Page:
The Battle: An epic science fiction novel The Best of All Possible Worlds battles against the fourth book in a science fiction series 23 Years on Fire, which puts a lot of pressure on the beginning structure of the latter book-in-a-series.

The Best of All Possible Worlds introduces two interesting people: Dllenahkh and Delarua. Delarua is a humorous, fun-loving, blunt guy, who tells-it-like-it-is, which is very refreshing, and his bantering humor keep me engaged in the story. I like Delarua, and his first-person observations help move the story along without getting bogged down in too much foreshadowing.

The arrogant Dllenahkh is faced with the possible extinction of his race after the Ainya poisoned his home world and killed most of the females on the Sadirian planet. The two plots intertwine as do the lives of these two characters, Delarua and Dllenahkh. I want to know more about these people as well as other curiosities (like who are the Caretakers) that were mentioned within the first 25 pages of the book.

Despite how much I, Jackie, have enjoyed these chapters so far, I was greatly upset that these two main characters have names that begin with the same letter. It's always easier for me to keep people straight when names are not similar.  Fortunately, I didn't have any other issues with this novel.

In 23 Years on Fire I had problems with how the author introduced the back story, since we are reading the fourth book in a series. I had to decipher and remember too many acronyms: VTS, VR, CNS, NCT, CDF, FSA, NCT. I also had to figure out too much military tech vocabulary: tacnet, armscomp, optocam, UAVs, AMAPS. Finally, after trudging through 19 acronym-filled pages, the story began to get interesting.

Following Ari from page one, I didn't realize that he was part of the "good guys" until Kassandra entered the story. I had to do a reversal in thinking, deciding that I should now be on the side of Ari and Kassandra instead of rooting for the "innocent" sleeping city.

My curiosity grew about the details of the GI soldiers. However, I did not find out what the difference was between "straight humans" and GIs. I’ve deduced that the GIs are manufactured (cloned?) people, which is fascinating because (just a guess) they must "awake" as an adult soldier. I have no idea how they wake up as a fully-functioning adult—or if they do. One of the soldiers was a series 47, 4-year-old.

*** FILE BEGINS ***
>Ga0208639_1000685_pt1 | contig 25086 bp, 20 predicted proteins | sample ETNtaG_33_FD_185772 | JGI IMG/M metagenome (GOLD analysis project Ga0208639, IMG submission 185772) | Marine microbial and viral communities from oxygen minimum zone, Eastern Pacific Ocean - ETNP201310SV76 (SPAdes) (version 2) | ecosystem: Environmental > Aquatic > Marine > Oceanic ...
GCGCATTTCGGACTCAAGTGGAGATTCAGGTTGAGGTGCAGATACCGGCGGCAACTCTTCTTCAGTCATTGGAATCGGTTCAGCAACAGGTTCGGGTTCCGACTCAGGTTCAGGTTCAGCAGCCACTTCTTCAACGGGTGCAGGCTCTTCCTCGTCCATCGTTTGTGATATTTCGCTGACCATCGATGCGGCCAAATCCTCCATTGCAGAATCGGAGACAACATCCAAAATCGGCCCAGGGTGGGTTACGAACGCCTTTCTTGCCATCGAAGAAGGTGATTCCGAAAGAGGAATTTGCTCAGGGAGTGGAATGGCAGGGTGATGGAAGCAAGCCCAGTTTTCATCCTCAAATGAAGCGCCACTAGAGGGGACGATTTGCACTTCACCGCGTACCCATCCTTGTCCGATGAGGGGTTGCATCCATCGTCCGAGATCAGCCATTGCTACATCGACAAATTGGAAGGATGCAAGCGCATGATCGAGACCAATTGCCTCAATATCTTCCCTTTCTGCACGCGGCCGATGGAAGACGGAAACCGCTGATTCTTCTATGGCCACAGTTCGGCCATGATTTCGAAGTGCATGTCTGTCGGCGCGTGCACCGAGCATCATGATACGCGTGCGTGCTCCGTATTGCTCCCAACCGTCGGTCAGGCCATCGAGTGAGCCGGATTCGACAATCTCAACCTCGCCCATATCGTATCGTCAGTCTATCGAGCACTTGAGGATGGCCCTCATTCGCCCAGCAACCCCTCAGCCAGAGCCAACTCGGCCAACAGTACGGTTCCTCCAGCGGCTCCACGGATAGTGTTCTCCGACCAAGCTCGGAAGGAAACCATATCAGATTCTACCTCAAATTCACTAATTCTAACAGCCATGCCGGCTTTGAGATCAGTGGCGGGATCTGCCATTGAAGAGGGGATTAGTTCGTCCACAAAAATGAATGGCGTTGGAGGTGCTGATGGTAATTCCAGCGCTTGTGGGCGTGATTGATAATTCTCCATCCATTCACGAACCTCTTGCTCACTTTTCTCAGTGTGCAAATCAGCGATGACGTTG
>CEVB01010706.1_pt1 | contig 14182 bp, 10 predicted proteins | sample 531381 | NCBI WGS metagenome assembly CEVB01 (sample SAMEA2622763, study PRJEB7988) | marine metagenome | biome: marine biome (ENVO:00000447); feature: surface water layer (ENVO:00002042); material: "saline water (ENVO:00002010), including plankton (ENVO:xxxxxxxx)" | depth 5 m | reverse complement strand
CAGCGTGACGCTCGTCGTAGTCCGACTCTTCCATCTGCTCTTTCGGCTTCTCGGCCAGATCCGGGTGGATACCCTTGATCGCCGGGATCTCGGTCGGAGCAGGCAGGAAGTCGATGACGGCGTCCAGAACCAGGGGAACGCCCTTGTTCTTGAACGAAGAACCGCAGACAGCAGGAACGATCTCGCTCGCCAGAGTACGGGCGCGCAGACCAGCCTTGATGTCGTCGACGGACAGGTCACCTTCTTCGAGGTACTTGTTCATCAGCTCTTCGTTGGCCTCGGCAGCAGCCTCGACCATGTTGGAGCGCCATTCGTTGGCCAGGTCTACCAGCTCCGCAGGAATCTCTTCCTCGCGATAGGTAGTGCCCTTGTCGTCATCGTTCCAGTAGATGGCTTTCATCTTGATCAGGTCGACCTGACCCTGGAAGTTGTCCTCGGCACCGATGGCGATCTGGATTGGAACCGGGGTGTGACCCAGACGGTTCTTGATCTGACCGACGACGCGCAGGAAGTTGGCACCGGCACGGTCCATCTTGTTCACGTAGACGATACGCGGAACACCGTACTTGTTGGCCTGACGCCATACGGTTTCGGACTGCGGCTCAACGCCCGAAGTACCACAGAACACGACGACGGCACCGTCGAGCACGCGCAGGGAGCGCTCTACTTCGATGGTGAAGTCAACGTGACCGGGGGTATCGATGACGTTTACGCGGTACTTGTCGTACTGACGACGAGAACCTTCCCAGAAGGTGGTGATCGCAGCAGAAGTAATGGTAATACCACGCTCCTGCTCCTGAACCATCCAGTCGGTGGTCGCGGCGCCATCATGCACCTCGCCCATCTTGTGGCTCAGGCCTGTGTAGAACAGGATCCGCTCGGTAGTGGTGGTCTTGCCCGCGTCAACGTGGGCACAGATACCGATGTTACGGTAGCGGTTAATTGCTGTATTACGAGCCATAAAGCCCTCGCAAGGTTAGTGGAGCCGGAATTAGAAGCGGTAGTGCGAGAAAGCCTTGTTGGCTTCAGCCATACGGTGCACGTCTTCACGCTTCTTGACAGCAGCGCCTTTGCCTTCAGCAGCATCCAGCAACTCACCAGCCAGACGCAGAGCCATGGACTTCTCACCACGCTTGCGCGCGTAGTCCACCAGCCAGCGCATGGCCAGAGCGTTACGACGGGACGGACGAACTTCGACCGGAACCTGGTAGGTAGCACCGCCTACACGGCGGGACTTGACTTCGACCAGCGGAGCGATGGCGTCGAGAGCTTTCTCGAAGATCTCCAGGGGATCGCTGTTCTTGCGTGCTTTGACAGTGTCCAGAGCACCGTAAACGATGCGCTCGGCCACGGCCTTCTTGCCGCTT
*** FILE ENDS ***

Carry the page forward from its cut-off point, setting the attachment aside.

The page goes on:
When introduced to Kassandra, I do become interested in the story. Kassandra and her modified human GIs made me realize why the attack was necessary. She has great insights. Commenting on why the government scientists on Anjula were experimenting and genetically messing with the GIs without questioning the humanity of their actions, Kassandra says, "All human psychology has a natural inclination toward consensus." Good observation, but it’s not a new concept.

I feel 23 Years on Fire would have stood out better had I previously read the first three books in the series.

In conclusion, after reading 25 pages of each book. I (Jackie) found 23 Years on Fire failed to garner my attention until about 20 pages into my reading. Although I’m interested to know more about the GIs, I was disappointed with most of the pages I read. Too many acronyms, for me, cluttered the beginning of this book.

The Best of All Possible Worlds caught my attention from page one. Although my only complaint so far dealt with both main characters having names beginning with a "d," I am intrigued and want to know more.

THE WINNER: The Best All Possible Worlds by Karen Lord

The Best All Possible Worlds advances to the second round, to take on either The Secret of Abdu El Yezdi by Mark Hodder or Mage's Blood by David Hair.

To see the whole bracket, click here.